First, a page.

Moniruzzaman, Mohammad (1936-2008) educationist, poet, lyricist and researcher, was born on 15 August 1936 in the village of Khadki pada of Jessore district. His father's name was Muhammad Shahadat Ali and mother's name Rahela Khatun.
Mohammad Moniruzzaman did his BA (Hons) in 1958 and MA in 1959 from Dhaka University. He joined Bangla Department of Dhaka University as Teaching Fellow in 1959 and then as a Lecturer in 1962. He became a Professor in 1975 and served as chairman of the Bangla Department from 1978 to 1981 and retired from that department in 2004.
While a student of Dhaka University, Mohammad Moniruzzaman worked as literary editor of the daily Millat. It was his passion to conduct research in literature and write poems. For a while he showed interest in collecting and editing folk literature of Bangladesh but finally settled down to carrying on research in modern Bangla literature. His first research book is Adhunik Kahinikavye Muslim Jiban O Chitra (1962). In 1969 he got his PhD from Dhaka University on 'Hindu-Muslim relationship in modern Bengali poetry. In 1969-70 he did his post-doctoral research from 'School of Oriental and African Studies' of London University. While serving as a teacher of Dhaka University, he edited Sahitya Patrika for fifteen years. Under his supervision as many as forty researchers obtained PhD degrees.
Mohammad Moniruzzaman was a leading poet of the fifties and early sixties. In the sixties a new group of poets emerged through the Samakal. Muhammad Moniruzzaman was one of them. Some of his books of poems were Durlav Din (1961), Shabkito Aloke (1968), Bipanno Bishad (1968), Bhalobashar Hatey (1976), Bhumiheen Krishijibi Ichhe tar (1984), Muhammad Moniruzzaman Kavya Samgraha (1998) and Selected Poems (Honolulu, 1979). Love for nature, humanism, patriotism and complexities of urban life formed the main themes of his poems. His artistic mind coupled with his fellow-feeling made him a distinctive poet. This identity is also noticeable in his exquisitely written songs. He is one of those who carried the tradition of modern Bengali songs extending from rabindranath tagore to kazi nazrul islam. The songs written by him for cinemas and his patriotic songs brought him popularity and honour. It may be said that he will long be remembered for his songs in the arena of Bengali culture. Among his books of collected songs, Onirvan (1967) and Nirbachita Gan (1984) are well known.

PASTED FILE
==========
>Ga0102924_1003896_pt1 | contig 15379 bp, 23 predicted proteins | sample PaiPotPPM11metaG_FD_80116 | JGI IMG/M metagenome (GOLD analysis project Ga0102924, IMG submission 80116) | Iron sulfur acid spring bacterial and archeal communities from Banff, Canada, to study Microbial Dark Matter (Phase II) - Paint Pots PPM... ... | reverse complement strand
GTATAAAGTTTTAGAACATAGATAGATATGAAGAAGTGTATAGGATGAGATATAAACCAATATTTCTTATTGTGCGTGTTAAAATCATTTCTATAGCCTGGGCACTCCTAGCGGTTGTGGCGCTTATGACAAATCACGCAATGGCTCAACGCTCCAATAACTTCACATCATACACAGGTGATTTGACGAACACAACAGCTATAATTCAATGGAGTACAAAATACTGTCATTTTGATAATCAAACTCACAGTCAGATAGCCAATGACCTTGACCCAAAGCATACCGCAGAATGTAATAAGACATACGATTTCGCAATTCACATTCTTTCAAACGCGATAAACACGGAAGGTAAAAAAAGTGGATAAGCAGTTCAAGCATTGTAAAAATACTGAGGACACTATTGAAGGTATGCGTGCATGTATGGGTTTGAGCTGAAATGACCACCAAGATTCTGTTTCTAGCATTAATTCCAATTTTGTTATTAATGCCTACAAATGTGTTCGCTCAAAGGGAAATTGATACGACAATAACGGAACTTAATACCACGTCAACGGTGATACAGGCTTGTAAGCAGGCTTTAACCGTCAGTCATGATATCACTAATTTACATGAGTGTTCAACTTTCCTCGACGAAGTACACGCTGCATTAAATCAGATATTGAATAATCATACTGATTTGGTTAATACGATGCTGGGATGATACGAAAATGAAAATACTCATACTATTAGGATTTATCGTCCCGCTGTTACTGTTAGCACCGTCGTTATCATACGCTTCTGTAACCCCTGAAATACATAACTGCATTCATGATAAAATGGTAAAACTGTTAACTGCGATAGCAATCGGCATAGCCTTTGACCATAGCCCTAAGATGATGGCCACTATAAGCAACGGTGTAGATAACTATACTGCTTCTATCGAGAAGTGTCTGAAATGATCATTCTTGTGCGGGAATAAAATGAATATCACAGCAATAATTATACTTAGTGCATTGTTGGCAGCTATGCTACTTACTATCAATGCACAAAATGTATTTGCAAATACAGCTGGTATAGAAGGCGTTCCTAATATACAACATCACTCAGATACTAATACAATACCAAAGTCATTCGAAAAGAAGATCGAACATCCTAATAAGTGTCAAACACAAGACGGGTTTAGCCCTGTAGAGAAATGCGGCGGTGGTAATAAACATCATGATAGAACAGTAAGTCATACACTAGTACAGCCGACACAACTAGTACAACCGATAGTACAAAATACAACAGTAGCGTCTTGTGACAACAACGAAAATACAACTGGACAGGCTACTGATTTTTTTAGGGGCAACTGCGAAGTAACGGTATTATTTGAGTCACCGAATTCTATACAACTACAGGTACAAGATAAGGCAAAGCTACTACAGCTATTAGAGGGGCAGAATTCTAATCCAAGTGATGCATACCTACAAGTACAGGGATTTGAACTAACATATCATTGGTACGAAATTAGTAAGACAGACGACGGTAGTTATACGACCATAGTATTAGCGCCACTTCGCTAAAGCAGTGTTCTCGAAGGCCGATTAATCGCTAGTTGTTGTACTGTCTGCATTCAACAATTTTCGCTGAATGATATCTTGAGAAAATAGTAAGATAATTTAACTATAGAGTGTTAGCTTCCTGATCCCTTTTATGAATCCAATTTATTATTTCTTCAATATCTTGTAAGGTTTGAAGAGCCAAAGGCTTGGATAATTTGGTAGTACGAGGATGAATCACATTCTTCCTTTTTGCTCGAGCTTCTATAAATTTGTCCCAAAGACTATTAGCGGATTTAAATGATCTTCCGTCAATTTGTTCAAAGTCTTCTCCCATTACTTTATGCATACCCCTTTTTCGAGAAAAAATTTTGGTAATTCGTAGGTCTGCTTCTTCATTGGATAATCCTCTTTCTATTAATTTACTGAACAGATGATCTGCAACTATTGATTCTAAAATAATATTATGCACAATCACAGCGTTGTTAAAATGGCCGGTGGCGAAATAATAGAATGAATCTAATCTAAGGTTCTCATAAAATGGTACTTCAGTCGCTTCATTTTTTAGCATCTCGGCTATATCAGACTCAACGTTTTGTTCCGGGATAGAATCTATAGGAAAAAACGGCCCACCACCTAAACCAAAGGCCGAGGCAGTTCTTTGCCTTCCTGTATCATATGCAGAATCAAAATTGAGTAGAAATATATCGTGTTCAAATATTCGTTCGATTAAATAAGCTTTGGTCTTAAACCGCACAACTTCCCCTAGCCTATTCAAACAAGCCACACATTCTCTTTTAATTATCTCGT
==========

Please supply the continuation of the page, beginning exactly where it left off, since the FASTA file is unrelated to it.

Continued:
Although Mohammad Moniruzzaman earned considerable fame as a poet and a lyricist, he contributed no less in such areas of literary activities as research and editing. Research books: Adhunik Bangla Sahitya (1965), Adhunik Bangla Kabye Hindu-Muslim Samparko (1970), Bangla Kavitar Chhando (1970), Bangla Sahitye Uchchatar Gabeshona (1978), Samoyikpatrey Sahitya Chinta: Saogat (1981), Dhaka Biswabidyalaya Bangla Bibhager Itihas (1981); edited books: Dhakar Lok-kahini (1965), Jessorer Lok kahini (1974), Mufazzal Haider Chaudhuri Rachanabali (1978), Muhammad Enamul Haq Smarakgrantha (1985), Syed Ali Ahsan Sangbardhona Grantha (1985) and Abdul Ghani Hazari Rachanabali (1994).
Mohammad Moniruzzaman joined the non-cooperation movement (1970) and hidden himself for a long time, as a result in 1971 he was abstained from service and sentenced to imprisonment for six months by a proclamation issued by Lt-Gen. Tikka Khan, Governor of East Pakistan and Martial Law Administrator of Zone B. Despite all this he was deeply committed to Bengali nationalism and the liberation war.
In recognition of his contribution to literature, Mohammad Moniruzzaman received a number of awards and prizes from home and abroad. In 1969 the 'International Who's Who in poetry' of London awarded him Certificate of Merit for Distinguished Contribution to Poetry, Bangla Academy prize (1972), Ekushey Padak (1987). Besides he was a fellow of the Royal Asiatic Society of London (1969), fellow of Bangla Academy (1972), president of Dhaka University Teachers Association (1982), Treasurer (1983) and general secretary (1984) of the Bangladesh Asiatic Society. He died in Dhaka on 3 September 2008. [Vishwadev Choudhury]